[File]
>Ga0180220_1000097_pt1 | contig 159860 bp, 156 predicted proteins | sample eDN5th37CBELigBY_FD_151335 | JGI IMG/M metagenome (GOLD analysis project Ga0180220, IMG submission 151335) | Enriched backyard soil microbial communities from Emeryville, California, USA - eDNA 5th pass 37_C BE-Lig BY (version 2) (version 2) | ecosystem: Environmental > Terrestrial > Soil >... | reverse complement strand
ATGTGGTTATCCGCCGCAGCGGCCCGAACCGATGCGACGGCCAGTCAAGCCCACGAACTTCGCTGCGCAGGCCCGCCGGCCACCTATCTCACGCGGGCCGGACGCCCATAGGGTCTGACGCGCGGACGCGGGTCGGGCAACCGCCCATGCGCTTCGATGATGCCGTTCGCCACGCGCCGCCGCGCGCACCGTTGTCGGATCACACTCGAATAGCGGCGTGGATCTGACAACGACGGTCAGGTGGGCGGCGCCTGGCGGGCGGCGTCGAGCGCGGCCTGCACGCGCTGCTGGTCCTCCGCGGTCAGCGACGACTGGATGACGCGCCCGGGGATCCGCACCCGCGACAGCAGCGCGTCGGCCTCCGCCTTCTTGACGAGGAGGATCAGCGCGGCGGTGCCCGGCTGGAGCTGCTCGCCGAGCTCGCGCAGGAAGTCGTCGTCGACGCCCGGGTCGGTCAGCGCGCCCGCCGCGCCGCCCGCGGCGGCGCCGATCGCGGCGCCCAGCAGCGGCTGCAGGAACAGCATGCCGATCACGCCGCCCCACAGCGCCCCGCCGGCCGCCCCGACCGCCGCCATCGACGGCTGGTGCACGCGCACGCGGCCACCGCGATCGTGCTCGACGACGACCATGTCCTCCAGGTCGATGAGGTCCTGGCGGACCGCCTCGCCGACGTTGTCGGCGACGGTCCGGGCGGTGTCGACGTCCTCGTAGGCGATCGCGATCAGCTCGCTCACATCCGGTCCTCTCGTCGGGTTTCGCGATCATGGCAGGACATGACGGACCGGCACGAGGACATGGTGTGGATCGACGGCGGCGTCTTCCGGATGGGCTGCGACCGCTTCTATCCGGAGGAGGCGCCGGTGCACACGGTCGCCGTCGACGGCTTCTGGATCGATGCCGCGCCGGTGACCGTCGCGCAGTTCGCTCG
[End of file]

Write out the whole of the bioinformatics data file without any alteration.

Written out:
>Ga0180220_1000097_pt1 | contig 159860 bp, 156 predicted proteins | sample eDN5th37CBELigBY_FD_151335 | JGI IMG/M metagenome (GOLD analysis project Ga0180220, IMG submission 151335) | Enriched backyard soil microbial communities from Emeryville, California, USA - eDNA 5th pass 37_C BE-Lig BY (version 2) (version 2) | ecosystem: Environmental > Terrestrial > Soil >... | reverse complement strand
ATGTGGTTATCCGCCGCAGCGGCCCGAACCGATGCGACGGCCAGTCAAGCCCACGAACTTCGCTGCGCAGGCCCGCCGGCCACCTATCTCACGCGGGCCGGACGCCCATAGGGTCTGACGCGCGGACGCGGGTCGGGCAACCGCCCATGCGCTTCGATGATGCCGTTCGCCACGCGCCGCCGCGCGCACCGTTGTCGGATCACACTCGAATAGCGGCGTGGATCTGACAACGACGGTCAGGTGGGCGGCGCCTGGCGGGCGGCGTCGAGCGCGGCCTGCACGCGCTGCTGGTCCTCCGCGGTCAGCGACGACTGGATGACGCGCCCGGGGATCCGCACCCGCGACAGCAGCGCGTCGGCCTCCGCCTTCTTGACGAGGAGGATCAGCGCGGCGGTGCCCGGCTGGAGCTGCTCGCCGAGCTCGCGCAGGAAGTCGTCGTCGACGCCCGGGTCGGTCAGCGCGCCCGCCGCGCCGCCCGCGGCGGCGCCGATCGCGGCGCCCAGCAGCGGCTGCAGGAACAGCATGCCGATCACGCCGCCCCACAGCGCCCCGCCGGCCGCCCCGACCGCCGCCATCGACGGCTGGTGCACGCGCACGCGGCCACCGCGATCGTGCTCGACGACGACCATGTCCTCCAGGTCGATGAGGTCCTGGCGGACCGCCTCGCCGACGTTGTCGGCGACGGTCCGGGCGGTGTCGACGTCCTCGTAGGCGATCGCGATCAGCTCGCTCACATCCGGTCCTCTCGTCGGGTTTCGCGATCATGGCAGGACATGACGGACCGGCACGAGGACATGGTGTGGATCGACGGCGGCGTCTTCCGGATGGGCTGCGACCGCTTCTATCCGGAGGAGGCGCCGGTGCACACGGTCGCCGTCGACGGCTTCTGGATCGATGCCGCGCCGGTGACCGTCGCGCAGTTCGCTCG